I've been looking lately at using an already constructed superconducting magnet instead of building my own for the upcoming experiment, (an Experimental Search for the Bremsstrahlung Radiation Predicted by the Hole Theory of Superconductivity). The issue at hand is that the bore isn't large enough to accept the originally planned 3.8 cm radius spherical Pb sample. I took a look this morning at what reducing the sample size would do to the energy of the predicted radiation in electron volts as well as what the dependency of the radiation flux would be with respect to sample size. The two formula for the energy and the flux (pictures 1 and 2) are:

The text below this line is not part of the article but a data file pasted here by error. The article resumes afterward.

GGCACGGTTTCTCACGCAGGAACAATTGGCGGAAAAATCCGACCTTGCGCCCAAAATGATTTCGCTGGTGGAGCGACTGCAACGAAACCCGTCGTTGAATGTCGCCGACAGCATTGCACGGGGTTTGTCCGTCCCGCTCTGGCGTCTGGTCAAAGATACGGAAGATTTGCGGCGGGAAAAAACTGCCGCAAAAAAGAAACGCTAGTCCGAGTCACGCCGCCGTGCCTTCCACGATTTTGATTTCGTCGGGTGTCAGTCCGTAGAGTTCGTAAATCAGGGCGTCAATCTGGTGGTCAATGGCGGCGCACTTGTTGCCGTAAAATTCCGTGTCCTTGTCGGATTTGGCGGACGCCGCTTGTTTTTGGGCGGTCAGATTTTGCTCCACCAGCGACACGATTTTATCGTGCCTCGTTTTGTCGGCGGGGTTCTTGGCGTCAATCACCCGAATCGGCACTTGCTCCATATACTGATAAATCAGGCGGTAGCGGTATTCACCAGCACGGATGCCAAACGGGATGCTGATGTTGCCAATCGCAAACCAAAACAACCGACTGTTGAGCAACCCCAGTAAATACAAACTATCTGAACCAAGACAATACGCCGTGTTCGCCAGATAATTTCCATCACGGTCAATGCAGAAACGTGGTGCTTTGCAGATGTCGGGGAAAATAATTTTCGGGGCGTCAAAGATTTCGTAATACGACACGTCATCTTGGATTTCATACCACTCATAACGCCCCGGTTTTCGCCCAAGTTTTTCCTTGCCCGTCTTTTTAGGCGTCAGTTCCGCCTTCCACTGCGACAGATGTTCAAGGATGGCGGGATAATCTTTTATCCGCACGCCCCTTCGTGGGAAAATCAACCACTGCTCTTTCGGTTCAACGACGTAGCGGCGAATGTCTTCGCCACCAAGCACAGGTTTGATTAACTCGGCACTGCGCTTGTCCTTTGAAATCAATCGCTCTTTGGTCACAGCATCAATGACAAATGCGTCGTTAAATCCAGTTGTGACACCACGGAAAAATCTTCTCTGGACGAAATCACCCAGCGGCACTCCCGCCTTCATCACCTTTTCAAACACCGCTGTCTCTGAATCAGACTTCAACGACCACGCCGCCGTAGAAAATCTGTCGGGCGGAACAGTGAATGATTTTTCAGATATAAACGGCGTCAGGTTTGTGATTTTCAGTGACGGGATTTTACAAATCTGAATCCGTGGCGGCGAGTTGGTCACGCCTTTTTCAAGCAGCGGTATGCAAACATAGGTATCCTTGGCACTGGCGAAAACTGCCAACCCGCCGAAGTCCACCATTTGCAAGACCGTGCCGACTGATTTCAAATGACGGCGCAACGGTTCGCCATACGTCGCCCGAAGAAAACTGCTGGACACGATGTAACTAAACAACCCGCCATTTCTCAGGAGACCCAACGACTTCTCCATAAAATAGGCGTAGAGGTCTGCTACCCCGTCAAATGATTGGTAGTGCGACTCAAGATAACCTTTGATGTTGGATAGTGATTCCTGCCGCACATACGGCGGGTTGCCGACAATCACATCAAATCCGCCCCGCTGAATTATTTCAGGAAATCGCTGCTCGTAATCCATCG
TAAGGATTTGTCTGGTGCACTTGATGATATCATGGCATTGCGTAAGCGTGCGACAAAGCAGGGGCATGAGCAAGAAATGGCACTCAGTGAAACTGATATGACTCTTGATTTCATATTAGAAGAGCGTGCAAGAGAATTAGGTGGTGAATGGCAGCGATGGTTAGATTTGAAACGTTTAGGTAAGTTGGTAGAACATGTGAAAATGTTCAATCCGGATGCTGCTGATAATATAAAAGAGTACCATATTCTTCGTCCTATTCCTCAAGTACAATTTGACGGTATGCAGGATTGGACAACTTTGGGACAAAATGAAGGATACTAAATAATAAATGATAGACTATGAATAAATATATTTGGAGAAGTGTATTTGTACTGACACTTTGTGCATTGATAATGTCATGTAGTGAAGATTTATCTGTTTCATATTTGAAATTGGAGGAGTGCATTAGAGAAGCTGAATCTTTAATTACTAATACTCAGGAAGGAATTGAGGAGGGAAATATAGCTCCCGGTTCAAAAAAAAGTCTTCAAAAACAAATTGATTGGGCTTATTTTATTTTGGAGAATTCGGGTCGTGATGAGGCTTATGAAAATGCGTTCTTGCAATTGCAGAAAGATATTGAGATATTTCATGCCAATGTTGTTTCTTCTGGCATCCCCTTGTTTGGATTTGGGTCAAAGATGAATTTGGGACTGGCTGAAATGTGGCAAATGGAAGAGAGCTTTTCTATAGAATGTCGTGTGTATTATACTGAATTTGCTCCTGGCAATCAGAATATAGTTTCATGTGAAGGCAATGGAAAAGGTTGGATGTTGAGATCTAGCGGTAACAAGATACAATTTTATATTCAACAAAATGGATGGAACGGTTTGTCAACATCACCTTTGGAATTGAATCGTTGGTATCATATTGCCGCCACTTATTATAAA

See the aforementioned proposal as well as reference 2 for more details.
Plotting each of these versus R, the radius of the sample gave the following plots, (pictures 3 and 4). If the radius is reduced all the way down to 2 cm, the fall off in energy isn't unacceptable. It still lands in the ballpark of 160 keV which should light up the NaI detector just fine. Where I run into trouble is in the flux. Because of the R squared dependency it goes down by a factor of three.
1. Experimental proposal and such
2. Paper on radiation predicted by the hole theory of superconductivity
Hirsch J. (2003). Charge expulsion and electric field in superconductors, Physical Review B, 68 (18) DOI: 10.1103/PhysRevB.68.184502